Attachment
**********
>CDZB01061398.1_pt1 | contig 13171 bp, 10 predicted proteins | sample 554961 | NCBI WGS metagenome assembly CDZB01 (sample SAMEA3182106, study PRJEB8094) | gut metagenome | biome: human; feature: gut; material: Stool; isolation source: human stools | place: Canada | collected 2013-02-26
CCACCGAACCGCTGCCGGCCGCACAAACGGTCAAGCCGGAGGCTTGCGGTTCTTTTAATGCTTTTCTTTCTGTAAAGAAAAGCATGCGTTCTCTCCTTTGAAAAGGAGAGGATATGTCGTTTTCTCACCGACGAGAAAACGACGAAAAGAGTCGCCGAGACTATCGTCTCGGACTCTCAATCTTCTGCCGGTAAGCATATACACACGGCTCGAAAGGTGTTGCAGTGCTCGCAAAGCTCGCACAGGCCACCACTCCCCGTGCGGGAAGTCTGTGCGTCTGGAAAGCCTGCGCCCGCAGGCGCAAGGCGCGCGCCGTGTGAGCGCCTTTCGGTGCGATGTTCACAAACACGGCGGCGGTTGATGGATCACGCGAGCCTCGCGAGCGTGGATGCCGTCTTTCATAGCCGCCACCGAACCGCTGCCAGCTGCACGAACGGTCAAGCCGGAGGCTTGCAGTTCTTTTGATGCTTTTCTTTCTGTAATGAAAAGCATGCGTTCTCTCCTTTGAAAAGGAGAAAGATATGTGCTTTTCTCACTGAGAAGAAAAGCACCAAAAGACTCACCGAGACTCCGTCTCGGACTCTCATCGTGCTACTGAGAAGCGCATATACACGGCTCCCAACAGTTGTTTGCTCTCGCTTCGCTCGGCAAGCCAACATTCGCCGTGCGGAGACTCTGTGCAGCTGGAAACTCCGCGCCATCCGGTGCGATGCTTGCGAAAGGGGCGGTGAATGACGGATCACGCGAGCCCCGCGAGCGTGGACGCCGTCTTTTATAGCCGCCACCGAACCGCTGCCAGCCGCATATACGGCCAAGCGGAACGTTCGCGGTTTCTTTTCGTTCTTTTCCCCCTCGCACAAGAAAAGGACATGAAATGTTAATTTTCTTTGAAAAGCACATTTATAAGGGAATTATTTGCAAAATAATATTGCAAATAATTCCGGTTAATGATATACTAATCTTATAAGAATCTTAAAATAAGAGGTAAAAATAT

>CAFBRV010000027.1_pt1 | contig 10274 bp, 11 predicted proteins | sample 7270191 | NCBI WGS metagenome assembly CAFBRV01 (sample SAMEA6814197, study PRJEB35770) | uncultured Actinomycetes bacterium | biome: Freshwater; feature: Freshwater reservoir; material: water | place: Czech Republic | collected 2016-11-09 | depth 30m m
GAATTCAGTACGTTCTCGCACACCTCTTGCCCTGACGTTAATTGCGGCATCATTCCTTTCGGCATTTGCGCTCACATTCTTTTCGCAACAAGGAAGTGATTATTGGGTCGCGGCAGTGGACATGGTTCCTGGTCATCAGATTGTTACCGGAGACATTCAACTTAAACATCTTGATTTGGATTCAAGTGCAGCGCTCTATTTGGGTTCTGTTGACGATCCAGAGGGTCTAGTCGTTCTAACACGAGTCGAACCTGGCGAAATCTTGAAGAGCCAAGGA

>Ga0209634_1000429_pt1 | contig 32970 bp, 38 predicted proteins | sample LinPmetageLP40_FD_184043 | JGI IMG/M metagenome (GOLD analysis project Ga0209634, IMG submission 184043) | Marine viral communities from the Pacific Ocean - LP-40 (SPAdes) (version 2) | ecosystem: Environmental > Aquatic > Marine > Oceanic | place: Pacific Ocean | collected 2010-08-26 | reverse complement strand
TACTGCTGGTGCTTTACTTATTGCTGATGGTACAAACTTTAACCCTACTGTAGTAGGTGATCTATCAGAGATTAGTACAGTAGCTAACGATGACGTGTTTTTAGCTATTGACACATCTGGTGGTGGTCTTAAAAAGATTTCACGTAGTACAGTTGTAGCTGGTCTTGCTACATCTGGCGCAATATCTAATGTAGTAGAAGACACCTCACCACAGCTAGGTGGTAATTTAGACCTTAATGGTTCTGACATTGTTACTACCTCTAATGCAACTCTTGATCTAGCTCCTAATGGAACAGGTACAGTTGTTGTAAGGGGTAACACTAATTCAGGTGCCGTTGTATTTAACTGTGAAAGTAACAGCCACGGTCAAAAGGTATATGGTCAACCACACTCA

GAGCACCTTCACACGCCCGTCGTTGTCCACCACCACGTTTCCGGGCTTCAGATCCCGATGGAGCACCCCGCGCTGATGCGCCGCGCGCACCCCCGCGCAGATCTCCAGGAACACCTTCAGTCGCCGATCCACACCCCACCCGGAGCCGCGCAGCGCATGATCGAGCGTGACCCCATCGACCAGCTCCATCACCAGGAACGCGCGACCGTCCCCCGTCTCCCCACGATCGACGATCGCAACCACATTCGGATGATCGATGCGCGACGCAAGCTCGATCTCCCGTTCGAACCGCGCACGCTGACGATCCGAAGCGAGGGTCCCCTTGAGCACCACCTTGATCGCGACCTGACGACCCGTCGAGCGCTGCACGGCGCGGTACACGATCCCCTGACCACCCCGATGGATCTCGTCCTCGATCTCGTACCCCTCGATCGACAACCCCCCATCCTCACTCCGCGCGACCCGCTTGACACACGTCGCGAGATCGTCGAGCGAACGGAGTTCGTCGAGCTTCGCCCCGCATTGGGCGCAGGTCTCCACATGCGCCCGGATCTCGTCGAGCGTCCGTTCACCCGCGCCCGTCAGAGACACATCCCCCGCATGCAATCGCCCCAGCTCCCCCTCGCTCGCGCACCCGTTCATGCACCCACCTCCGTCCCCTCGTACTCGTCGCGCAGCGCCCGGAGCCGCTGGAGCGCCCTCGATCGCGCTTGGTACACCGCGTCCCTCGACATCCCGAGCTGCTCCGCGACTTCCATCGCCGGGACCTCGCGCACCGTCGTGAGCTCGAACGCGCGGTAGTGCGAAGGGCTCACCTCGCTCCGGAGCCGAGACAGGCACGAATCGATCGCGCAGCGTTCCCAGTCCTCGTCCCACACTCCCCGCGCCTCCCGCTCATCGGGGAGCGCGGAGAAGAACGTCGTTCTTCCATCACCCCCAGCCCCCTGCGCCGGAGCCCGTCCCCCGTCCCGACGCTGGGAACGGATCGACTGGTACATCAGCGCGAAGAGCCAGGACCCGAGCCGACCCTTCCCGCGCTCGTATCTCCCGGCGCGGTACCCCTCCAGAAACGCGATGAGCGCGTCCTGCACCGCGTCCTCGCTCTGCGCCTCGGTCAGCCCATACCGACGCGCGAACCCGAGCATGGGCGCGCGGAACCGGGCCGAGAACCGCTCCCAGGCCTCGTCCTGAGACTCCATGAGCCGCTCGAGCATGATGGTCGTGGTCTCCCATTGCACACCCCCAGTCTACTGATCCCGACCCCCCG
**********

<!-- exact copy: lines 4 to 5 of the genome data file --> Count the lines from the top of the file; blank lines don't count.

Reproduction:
GAATTCAGTACGTTCTCGCACACCTCTTGCCCTGACGTTAATTGCGGCATCATTCCTTTCGGCATTTGCGCTCACATTCTTTTCGCAACAAGGAAGTGATTATTGGGTCGCGGCAGTGGACATGGTTCCTGGTCATCAGATTGTTACCGGAGACATTCAACTTAAACATCTTGATTTGGATTCAAGTGCAGCGCTCTATTTGGGTTCTGTTGACGATCCAGAGGGTCTAGTCGTTCTAACACGAGTCGAACCTGGCGAAATCTTGAAGAGCCAAGGA

>Ga0209634_1000429_pt1 | contig 32970 bp, 38 predicted proteins | sample LinPmetageLP40_FD_184043 | JGI IMG/M metagenome (GOLD analysis project Ga0209634, IMG submission 184043) | Marine viral communities from the Pacific Ocean - LP-40 (SPAdes) (version 2) | ecosystem: Environmental > Aquatic > Marine > Oceanic | place: Pacific Ocean | collected 2010-08-26 | reverse complement strand